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Newbie here! Among other things, I collect Starbucks mugs from my travels. I have over a hundred mugs and they have spent most of their life in boxes in the garage - until now! I was thinking of displaying them and was thinking of using several rows of BYGEL rails from IKEA and "S" hooks.

I have two perpendicular walls I was thinking of hanging them on. I can hang only six mugs on each rail, which would mean I would need around 20 rails (scope for expansion). I was thinking of hanging two rows of rails on one wall, and one row on the other. To make it look even, that would mean 2 rows of 7 rails on one wall, and one row of 7 on another. My fear is whether the dry wall will be able to hold this kind of weight. Each mug weighs 1.1lb, and the rail 1lb. So one wall would have to hold around 107lbs of weight, while the other around 53lbs.

I will not be able to screw the rails into the studs as it will not be aligned aesthetically. So I will have to use dry wall anchors.

Do you see any concerns with my design? Will the dry wall be able to hold this kind distributed weight? I really appreciate your feedback.

Thanks so much.

JK

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It's hard to say whether your drywall will support this, it might, it might not. Big factors are the thickness, condition, and stud spacing. As well, if the bars ever experience a dynamic load like someone bumping into it, pulling on mugs, etc. it might very well fail while it was fine with a static load.

The "right" way to do this is to open up the walls and install blocking between studs so that you can mount your bars to a solid support instead of the drywall. Or alternatively, install a piece of plywood on top of the drywall, anchored to the studs, and then mount your bars to the plywood. You could paint it to match the wall.

  • Thanks so much, Steven. I like this idea of using a plywood plank and attaching it to the studs. In fact with this approach, I could totally do away with the rails and use hooks directly on the plank. How thick (deep) do you suggest the plank be? – JK Saabh Jun 10 '15 at 19:50
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    1/2" would be plenty, you could probably get away with 1/4 even – Steven Jun 10 '15 at 23:28
  • Thanks Steven. Will go to the hardware store and pick up a whole bunch of planks and cup hangers. – JK Saabh Jun 10 '15 at 23:52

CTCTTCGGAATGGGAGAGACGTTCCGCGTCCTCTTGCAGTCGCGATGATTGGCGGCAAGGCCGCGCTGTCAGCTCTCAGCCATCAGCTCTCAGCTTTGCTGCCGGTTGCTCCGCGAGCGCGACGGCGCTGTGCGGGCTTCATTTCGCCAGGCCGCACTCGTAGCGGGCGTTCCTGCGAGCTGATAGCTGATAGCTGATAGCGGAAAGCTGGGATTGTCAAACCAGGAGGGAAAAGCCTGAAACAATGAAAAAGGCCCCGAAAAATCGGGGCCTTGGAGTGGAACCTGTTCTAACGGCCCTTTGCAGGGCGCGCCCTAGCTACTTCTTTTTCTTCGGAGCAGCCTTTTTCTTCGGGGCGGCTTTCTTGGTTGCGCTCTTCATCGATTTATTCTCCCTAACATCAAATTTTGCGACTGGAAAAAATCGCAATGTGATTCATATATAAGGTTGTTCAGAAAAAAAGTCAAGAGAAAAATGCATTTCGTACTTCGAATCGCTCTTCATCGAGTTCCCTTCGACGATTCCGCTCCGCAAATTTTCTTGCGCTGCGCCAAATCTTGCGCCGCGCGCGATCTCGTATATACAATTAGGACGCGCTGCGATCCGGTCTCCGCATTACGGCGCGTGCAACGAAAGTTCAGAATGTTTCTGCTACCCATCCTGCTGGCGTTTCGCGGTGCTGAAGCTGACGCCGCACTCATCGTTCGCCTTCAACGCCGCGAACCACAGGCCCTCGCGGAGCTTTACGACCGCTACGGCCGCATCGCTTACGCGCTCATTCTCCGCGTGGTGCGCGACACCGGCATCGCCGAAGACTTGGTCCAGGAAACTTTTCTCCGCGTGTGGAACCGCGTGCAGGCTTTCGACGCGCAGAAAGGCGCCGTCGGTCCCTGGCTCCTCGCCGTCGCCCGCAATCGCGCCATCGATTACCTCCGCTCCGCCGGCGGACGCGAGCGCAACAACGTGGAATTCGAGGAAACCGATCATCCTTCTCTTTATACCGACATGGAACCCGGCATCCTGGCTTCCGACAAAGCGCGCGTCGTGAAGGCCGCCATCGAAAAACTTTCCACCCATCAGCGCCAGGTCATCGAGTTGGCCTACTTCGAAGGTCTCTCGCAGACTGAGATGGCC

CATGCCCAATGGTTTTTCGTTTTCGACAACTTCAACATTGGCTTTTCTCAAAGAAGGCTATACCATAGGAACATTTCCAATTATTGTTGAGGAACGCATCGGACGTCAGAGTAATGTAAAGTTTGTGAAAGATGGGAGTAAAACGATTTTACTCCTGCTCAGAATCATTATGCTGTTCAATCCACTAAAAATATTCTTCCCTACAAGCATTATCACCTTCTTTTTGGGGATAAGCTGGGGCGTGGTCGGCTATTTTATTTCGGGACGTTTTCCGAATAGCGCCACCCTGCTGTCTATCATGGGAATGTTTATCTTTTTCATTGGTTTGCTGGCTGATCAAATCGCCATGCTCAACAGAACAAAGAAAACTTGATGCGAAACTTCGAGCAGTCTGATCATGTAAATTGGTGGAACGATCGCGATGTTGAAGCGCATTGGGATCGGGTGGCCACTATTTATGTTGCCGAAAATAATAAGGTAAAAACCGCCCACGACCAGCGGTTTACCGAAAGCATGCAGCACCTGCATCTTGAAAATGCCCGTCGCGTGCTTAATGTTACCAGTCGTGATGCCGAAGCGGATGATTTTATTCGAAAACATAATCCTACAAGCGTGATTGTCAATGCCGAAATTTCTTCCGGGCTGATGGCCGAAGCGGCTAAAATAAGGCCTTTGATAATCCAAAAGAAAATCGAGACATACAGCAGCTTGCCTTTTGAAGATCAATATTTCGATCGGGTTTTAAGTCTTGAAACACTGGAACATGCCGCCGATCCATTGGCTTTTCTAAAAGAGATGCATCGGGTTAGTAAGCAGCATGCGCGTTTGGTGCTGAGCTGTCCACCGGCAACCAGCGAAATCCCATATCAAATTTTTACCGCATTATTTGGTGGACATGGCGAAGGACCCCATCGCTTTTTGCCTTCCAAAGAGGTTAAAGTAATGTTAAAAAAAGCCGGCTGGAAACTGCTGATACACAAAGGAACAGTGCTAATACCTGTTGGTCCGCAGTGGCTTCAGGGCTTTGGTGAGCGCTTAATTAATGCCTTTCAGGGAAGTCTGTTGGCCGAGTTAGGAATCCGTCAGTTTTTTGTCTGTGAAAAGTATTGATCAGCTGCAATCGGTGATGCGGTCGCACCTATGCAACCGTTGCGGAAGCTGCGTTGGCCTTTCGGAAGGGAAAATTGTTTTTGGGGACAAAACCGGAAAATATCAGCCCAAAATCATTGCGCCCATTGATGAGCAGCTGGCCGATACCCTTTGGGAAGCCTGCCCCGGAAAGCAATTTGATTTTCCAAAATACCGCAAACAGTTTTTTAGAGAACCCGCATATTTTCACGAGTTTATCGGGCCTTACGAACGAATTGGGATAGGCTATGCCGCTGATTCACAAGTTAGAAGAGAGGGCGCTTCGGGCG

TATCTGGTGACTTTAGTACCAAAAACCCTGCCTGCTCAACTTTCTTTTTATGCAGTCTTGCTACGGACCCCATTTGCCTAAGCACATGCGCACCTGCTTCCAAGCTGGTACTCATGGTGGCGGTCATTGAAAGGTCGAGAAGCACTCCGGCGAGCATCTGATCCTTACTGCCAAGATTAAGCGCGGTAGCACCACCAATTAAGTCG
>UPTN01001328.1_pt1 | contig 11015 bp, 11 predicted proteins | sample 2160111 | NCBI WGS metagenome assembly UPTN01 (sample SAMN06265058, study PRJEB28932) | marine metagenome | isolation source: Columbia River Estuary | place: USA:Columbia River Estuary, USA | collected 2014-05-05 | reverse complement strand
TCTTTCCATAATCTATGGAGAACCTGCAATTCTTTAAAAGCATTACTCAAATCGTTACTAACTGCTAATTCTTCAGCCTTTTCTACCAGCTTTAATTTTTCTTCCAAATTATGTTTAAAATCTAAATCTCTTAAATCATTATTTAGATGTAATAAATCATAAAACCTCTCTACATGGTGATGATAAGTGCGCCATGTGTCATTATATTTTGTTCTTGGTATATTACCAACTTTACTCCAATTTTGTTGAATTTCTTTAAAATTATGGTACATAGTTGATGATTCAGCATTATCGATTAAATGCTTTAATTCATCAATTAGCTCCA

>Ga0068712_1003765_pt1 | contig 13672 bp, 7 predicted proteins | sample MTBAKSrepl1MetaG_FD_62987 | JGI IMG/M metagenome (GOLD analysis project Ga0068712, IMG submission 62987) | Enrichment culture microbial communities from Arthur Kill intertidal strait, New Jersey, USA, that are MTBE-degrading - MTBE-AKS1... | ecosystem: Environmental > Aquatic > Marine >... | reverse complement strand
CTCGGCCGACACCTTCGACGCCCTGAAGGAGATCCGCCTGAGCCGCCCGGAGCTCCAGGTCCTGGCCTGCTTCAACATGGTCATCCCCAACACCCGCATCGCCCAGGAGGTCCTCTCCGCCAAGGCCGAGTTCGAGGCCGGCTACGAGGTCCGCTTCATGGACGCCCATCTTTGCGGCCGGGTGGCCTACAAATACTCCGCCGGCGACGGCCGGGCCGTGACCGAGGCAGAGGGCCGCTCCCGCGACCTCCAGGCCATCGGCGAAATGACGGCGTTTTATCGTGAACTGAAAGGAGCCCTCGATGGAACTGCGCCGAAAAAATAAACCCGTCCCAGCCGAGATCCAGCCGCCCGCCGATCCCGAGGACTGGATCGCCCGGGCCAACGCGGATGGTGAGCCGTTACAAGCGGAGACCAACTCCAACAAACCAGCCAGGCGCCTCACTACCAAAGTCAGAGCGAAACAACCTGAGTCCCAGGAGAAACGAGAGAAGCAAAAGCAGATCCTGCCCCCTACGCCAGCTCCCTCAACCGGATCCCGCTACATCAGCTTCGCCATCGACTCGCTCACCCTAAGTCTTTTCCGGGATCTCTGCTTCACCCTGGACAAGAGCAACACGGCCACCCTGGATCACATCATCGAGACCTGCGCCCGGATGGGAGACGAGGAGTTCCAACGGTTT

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100 pounds is not an impossible load. Heavy mirrors routinely weigh that much and are often mounted in drywall using two anchor points.

No question, mounting on studs is much stronger and more reliable. Also, as pointed out by @Steven, dynamic loads are much more challenging than static loads. Repeated strong tugs could weaken an otherwise fine mounting.

If you cannot use existing studs, add blocking or use a plywood backer as suggested by Steven, you could use heavy duty toggle bolts like these

toggler

These spread the load over a much larger areas than simple expansion anchors. They also allow the bolt to be removed and reinserted if needed.

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Make an additional support!

Just take a long plank (or whatever You may think of as an aestethically-looking construction item) and attach it to the studs (if You are sure where they are), then - attach Your hangers to the plank/support.
Given this You may want to choose whatever You like to look good and it will function well. If You will use correct screws (that means, not some ridiculously small or so), everything will be great, including 'the look'.

I recommend to attach this quite firm so any additional load do not spoil Your collection. Other 'pro' is that You don't need to uncover dry wall.

  • Thanks so much, Marek. I like this idea of using a long plank and attaching it to the studs. In fact with this approach, I could totally do away with the rails and use hooks directly on the plank. How thick do you suggest the plank be? Thanks. – JK Saabh Jun 10 '15 at 19:48
  • @JK Saabh I would suggest somewhat thick plank because of 2 things: 1) it's more aestethically-looking; 2) the screws/rails' lenght should match plank's thickness (unless You want to make additional holes in dry wall) – Marek Oleszczuk Jun 11 '15 at 6:26
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TL/DR version:

It doesn't matter how many of those rails you put into any one sheet of drywall (assuming they are not crazy close together). Those loads won't interact with each other. The problem with drywall is preventing the fastener from pulling out - if your fastener doesn't pull out, then you're going to be fine.

Longer:

You can ignore the vertical component of the load (drywall won't fail that way in this case). What your cups and rails are doing is they are creating a torsional load on the drywall's fasteners (e.g., trying to pull the drywall itself off the wall). That drywall will be fastened with dozens of screws, so the load on each of them will remain small.

Even if you removed all those screws, the tape-seams (especially at the top of the drywall) would be enough to support a small load like this.

I have seen kitchen cabinets hung on toggle-bolts with no issue - that's way more than what you are planning. I have many shelves in my own house mounted on appropriate drywall anchors that definitely weigh more than what you are planning.

So again, pick a good drywall anchor (maybe not the plastic wall ones) and you'll be fine. Worry about the individual rails, the wall will be fine. It's not even close.

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